Shelley stood in the hallway, closing the hotel room door behind her. Waiting for the lift, she brushed her fingers through her thick, blonde hair. Though freshly washed and dried, that didn’t stop its tendency to knot. Also knotted was her stomach. She pulled it in with a deep breath and raised her shoulders, standing straight, and taller than her natural five-foot and six-inches in her high stilettos.
Chameleon-like, she was adept at entering and exiting hotels at all times of the day and night without drawing attention. To blend in, she gave the impression of a guest, wearing business attire and carrying a case. She appeared to know the way to the lifts, and when she didn’t, she could feign it.
Indelibly stamped in her memory was the floor plan of her exit, even though this was only her third visit to The Lanesborough. She hadn’t had to rely on it as often as The Hilton, The Dorchester or The Four Seasons – the Park Lane hotels to which she was most often called – but The Lanesborough was stored with The Ritz, The Savoy, Claridges and numerous other London hotels she worked in less frequently.
With the air of confidence she’d mastered in faking, she strutted across the main hall. Tunnel vision for the grand exit. Her heart pounding so hard in her chest, as if preparing for its own escape, was disregarded.
She’d just made it into the drizzle outside when a low voice called out from behind her, “Good night, madam.”
The uniformed porter startled her, but her calm exterior remained intact and she replied, “Good night,” without a backward glance.
Approaching her Mercedes on Grosvenor Crescent, Shelley muddled through her handbag to find the key. She heard a banging noise. In fright, she looked up and down the street. It was devoid of people.
She opened the driver side door of her vintage 350SL. Keeping both feet on the pavement, she sat down sideways on the low seat. Then, with knees together, she lifted her legs, rotated her body ninety degrees and slipped her feet into the footwell. She believed this was the proper way for a lady to enter a sports car. Although she didn’t feel like a lady, she maintained an outward appearance that was contrary to her internal turmoil.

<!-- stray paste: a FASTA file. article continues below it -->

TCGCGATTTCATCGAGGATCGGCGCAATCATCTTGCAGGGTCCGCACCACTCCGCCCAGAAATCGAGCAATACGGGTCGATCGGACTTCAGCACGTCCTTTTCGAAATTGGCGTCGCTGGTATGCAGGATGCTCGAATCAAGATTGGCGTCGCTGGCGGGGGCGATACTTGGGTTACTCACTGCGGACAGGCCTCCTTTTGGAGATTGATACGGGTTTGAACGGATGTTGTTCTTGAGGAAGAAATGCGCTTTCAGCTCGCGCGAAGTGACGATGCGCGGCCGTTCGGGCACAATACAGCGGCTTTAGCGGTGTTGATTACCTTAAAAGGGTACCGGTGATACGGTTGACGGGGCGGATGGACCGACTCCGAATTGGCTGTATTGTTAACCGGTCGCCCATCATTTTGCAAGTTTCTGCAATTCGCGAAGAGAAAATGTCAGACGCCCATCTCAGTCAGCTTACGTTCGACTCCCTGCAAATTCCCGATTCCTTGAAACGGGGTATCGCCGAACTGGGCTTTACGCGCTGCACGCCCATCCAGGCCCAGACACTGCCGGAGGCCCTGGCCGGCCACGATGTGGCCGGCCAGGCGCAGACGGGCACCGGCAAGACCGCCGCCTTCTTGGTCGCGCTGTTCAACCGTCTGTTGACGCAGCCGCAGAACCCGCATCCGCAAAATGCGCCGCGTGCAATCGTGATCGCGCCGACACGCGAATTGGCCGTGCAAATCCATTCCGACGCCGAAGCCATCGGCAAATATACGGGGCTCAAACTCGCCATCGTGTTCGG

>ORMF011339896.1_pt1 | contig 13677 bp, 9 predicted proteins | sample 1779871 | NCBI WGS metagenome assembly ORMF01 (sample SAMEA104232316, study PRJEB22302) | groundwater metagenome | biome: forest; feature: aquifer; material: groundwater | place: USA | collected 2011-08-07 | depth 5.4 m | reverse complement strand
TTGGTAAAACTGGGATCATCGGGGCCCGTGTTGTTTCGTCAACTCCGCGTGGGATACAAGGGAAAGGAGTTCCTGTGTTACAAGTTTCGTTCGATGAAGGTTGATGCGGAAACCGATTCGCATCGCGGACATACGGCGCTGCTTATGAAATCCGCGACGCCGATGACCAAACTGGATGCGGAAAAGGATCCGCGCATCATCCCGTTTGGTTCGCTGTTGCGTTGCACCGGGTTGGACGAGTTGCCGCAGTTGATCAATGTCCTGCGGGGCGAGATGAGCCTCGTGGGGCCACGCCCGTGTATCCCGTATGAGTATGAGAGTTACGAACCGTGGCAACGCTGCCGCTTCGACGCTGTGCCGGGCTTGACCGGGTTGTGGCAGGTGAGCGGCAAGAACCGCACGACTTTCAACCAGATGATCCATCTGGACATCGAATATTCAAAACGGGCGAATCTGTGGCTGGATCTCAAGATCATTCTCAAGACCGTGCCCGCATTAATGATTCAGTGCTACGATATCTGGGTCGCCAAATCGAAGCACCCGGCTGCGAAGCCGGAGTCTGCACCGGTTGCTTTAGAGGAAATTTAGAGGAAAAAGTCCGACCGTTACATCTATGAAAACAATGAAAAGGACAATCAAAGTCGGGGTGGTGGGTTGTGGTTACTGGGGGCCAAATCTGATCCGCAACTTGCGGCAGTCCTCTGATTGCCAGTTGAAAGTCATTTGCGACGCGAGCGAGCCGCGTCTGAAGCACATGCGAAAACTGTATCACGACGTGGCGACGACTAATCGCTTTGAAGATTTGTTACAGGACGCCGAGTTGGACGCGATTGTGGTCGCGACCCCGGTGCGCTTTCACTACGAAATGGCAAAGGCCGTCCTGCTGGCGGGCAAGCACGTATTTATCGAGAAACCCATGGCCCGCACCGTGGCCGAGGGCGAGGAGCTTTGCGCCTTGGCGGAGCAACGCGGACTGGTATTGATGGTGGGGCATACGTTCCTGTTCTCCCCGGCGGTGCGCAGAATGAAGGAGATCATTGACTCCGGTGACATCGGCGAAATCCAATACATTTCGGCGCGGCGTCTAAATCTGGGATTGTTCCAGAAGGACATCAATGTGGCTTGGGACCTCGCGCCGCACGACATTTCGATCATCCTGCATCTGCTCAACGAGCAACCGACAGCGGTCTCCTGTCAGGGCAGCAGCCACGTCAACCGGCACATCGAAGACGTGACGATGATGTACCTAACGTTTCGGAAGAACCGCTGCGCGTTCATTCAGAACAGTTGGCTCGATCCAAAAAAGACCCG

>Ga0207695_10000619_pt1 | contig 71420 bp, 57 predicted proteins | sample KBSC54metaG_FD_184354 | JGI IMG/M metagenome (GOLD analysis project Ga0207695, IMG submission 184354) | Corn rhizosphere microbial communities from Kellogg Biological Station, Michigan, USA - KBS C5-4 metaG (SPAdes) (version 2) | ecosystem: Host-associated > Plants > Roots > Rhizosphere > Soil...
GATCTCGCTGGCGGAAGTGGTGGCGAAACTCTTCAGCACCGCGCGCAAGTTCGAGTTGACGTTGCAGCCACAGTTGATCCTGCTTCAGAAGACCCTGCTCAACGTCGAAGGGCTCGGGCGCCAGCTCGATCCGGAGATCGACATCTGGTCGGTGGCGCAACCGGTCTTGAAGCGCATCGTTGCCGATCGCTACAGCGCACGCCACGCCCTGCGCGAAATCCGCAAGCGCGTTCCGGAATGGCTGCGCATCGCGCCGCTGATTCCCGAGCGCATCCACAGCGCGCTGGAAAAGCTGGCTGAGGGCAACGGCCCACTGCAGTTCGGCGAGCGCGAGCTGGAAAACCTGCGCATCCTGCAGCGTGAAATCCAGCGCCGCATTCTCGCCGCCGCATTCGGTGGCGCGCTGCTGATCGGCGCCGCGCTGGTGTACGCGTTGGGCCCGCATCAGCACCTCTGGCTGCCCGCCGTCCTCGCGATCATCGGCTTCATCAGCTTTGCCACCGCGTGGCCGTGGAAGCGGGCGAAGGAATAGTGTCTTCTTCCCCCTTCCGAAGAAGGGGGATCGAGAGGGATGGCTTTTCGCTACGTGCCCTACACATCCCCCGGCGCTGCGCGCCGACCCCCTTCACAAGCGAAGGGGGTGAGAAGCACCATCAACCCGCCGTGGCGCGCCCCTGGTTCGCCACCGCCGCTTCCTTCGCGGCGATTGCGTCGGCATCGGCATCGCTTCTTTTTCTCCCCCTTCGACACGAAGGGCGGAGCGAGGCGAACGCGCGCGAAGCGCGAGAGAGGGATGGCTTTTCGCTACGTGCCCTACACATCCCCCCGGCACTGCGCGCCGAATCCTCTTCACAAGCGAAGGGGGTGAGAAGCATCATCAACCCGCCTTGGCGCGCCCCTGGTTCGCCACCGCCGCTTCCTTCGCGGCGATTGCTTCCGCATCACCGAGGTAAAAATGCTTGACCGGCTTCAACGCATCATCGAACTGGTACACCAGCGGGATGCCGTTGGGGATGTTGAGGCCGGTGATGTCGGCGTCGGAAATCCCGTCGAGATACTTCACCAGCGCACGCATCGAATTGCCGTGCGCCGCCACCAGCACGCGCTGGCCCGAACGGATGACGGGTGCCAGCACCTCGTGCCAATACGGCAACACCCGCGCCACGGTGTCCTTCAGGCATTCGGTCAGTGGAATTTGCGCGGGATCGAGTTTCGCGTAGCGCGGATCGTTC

Locked in, with her case and handbag on the passenger seat, she leant across to open the glove box. She took out a tatty, pink sponge meant for cleaning the windscreen. From a cavity inside the sponge, she drew out a white envelope. Sliding her hand underneath her skirt, she reached for her earnings tucked safely under the elasticated rim of her hold-ups. She counted out two-hundred pounds and put that in her purse. The remainder, she put in the white envelope, shoved the envelope back inside the sponge, and returned the sponge to its home in the glove box.
She looked out of her window. No one was there. She checked her rear view mirror. There was no one behind. Where were the voices coming from? Sometimes she heard voices in her head, but not these ones. There was one low and one higher pitched voice. The conversation was unintelligible, but something was funny. They were laughing. Now the voices were getting louder, getting closer. A screech pierced through her. Her head twisted brusquely to the side. Her neck felt whiplashed.
In the middle of a terrace, a young couple were kissing. The man was positioning the woman against the white-stuccoed wall of a townhouse. They didn’t seem to notice Shelley in her car. Their Friday night was happening somewhere else. Another world. A world that Shelley no longer lived in, nor did she want to. Her experience of that world had propelled her into the one she inhabited now, and though she didn’t care for her new world, she’d acclimatised to it. The emotional shutdown she’d acquired had brought her there and it left her stranded.
Robotically, she turned the key in the ignition, switched on the headlights, put the car into drive, checked her mirrors and pulled out of the tight space. She drove towards Chelsea, where Marianne lived off the King’s Road, not far from The Lanesborough at Hyde Park Corner.
At the first set of red traffic lights, she dipped her hand into the side pocket of the door and blindly selected a CD. The Hue and Cry - Bitter Suite album calmed her for a moment, until she began worrying about her earlier mistake. What would Marianne say if she found out Shelley called her from the hotel phone and not her mobile? At twenty-one years of age, and after nearly three years of working, she should have known better.
Further information and contact details: